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    1. I do sometimes worry about Fairtrade and how much people rely on it (although I'm absolutely not doubting the work that they do). My old housemate wouldn't buy Twinings tea because it wasn't Fairtrade, despite their Ethical Tea Partnership:

      http://www.twiningsfs.co.uk/etp/index.php

      I wonder sometimes if Fairtrade is seen like the only ethical option by some. Great for that brand, but perhaps limiting.

      Like I say, I don't doubt the good work that Fairtrade do, but I do worry about the monopoly they have in supermarkets.

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    2. I agree that all the work companies are doing should be celebrated - but Fairtrade is an independent certification body, which allows you to know that there has (at the least) been a fair price paid and a premium invested in local projects. For me, it's the basic I expect - there's a load of companies like Divine chocolate doing really great work that doesn't come under Fairtrade certification.

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    3. I think Fairtrade just makes it easier for people when having to make a quick decision in a supermarket. I do see what you mean, but it's an easily recognizable way of knowing, at point of purchase, that the product is ethically sound. It would take a lot of time and effort to look into every brand you like to see if they have ethically sound principles, so standards like Fairtrade, the Soil Association and the MSC take the need to do that away and make it easier for everyone.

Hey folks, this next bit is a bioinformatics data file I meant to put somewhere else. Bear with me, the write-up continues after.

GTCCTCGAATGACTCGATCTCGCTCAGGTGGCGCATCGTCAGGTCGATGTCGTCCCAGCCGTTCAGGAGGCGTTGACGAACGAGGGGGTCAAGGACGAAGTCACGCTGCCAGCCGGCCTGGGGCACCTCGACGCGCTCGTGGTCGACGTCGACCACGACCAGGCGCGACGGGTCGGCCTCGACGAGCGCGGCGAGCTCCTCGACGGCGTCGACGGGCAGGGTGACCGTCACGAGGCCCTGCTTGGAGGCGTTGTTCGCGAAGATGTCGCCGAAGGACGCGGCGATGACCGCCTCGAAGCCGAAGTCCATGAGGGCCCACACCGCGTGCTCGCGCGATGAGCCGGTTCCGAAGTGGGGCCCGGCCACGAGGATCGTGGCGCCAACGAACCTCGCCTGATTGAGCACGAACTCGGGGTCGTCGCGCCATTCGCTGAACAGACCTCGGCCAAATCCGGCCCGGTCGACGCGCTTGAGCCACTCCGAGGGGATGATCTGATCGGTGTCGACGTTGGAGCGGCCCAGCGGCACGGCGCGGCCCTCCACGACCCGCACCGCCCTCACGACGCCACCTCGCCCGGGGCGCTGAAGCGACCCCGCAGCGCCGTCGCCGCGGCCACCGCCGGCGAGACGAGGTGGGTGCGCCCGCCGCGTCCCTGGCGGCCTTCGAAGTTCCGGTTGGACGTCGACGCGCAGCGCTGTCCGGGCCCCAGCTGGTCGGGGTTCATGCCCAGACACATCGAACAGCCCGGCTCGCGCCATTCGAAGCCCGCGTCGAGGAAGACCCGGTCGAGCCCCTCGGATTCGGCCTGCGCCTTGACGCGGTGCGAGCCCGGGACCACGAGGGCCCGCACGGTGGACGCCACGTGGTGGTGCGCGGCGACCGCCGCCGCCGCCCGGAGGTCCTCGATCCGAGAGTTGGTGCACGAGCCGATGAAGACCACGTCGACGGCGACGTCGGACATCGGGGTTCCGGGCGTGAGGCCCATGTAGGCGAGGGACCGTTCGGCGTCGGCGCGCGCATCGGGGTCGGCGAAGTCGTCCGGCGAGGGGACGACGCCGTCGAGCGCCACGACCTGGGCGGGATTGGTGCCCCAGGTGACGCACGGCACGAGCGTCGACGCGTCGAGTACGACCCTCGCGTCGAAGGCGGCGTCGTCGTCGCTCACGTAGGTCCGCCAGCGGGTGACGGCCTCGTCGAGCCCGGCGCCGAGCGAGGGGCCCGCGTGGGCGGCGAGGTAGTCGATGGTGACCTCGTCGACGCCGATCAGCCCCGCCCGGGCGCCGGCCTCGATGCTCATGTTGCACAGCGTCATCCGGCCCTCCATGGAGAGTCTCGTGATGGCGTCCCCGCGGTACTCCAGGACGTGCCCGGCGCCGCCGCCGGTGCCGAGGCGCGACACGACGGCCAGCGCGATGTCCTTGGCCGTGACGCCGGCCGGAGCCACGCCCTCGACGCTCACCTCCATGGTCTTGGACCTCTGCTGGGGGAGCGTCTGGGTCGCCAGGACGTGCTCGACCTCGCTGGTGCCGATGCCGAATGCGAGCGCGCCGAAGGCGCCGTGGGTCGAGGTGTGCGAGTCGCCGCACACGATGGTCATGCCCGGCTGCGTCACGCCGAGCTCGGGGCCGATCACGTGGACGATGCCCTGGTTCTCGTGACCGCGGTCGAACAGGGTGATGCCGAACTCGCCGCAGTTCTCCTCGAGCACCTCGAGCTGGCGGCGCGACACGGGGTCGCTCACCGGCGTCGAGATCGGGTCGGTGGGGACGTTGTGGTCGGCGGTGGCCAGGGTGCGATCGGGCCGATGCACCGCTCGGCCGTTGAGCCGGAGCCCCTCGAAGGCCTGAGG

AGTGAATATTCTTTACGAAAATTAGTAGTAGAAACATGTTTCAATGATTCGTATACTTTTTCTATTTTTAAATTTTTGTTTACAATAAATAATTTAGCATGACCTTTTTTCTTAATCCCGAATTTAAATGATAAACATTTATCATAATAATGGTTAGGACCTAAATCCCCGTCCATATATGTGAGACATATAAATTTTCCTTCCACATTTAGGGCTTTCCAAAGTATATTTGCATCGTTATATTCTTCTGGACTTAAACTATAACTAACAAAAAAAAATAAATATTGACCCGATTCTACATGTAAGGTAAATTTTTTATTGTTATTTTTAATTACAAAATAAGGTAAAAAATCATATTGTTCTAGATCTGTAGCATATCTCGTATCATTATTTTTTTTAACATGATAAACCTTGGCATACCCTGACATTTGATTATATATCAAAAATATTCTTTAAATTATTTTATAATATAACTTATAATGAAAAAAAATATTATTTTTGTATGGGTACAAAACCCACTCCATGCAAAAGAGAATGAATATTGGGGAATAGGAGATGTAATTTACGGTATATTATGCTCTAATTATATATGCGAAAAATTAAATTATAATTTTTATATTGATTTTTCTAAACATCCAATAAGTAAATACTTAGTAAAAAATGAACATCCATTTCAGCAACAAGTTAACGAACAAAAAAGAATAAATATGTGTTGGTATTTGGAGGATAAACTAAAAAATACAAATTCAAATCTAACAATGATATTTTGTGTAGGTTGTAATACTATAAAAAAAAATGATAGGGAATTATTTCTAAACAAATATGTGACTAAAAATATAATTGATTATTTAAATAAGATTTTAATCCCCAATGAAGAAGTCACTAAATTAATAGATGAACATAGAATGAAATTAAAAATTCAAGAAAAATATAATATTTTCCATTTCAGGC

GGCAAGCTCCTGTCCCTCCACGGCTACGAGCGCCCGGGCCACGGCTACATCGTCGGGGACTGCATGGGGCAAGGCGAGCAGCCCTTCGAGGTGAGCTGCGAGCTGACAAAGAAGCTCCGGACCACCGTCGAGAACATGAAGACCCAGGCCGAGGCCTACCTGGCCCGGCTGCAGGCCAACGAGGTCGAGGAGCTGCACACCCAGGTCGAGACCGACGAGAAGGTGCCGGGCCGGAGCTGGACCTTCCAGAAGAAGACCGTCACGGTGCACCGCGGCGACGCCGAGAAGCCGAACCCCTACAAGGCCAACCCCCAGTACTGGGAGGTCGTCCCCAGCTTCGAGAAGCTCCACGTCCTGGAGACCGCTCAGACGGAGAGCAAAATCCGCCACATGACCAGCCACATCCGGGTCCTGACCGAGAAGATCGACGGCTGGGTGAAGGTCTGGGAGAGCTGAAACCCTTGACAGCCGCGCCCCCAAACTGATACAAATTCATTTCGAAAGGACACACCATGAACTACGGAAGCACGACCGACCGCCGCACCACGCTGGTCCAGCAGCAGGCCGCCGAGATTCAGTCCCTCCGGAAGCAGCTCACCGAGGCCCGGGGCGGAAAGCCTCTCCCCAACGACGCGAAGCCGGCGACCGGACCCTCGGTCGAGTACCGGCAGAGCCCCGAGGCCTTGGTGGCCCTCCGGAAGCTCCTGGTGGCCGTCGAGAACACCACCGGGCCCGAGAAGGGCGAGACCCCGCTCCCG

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    4. Like I say, I don't think Fairtrade is bad, but those quick decisions aren't always a good thing. We put no more thought into what we're buying, we just look for a label without thinking about what Fairtrade really means.

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    5. Sorry, I feel like I am being all argumentative...but I think most people have a pretty good idea what Fairtrade means, it's an independent standard. And in this day and age, when everyone is so busy, making a quick decision and choosing Fairtrade over something that's not is surely a good thing? Even if it only helps someone a bit? Thorny subject!

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    6. I think argumentative is a good thing, don't apologise! I know on the face of it you're absolutely right. I do. But that quick choice means that I think no more about what I'm buying, I'm totally detached from it. I just know it's 'better'. Our willingness to detach from stuff like this is a much bigger issue.

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    7. I completely agree about our willingness to detach from things. I sometimes worry that by buying Fairtrade, and free range etc, I feel I'm doing enough. I'm doing my bit, so I don't need to think about the bigger picture. It is, to an extent, a way of making ourselves feel better about our lifestyles, as well as about genuinely wanting things to be fair for other people. And that does make me feel a bit uncomfortable.

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    8. Yes, I agree that there is a danger in relying on one label, because providing their marketing is good enough we could all be buying one label even though it doesn't truly meet our values! (This really doesn't include Fair Trade who I think are wonderful!).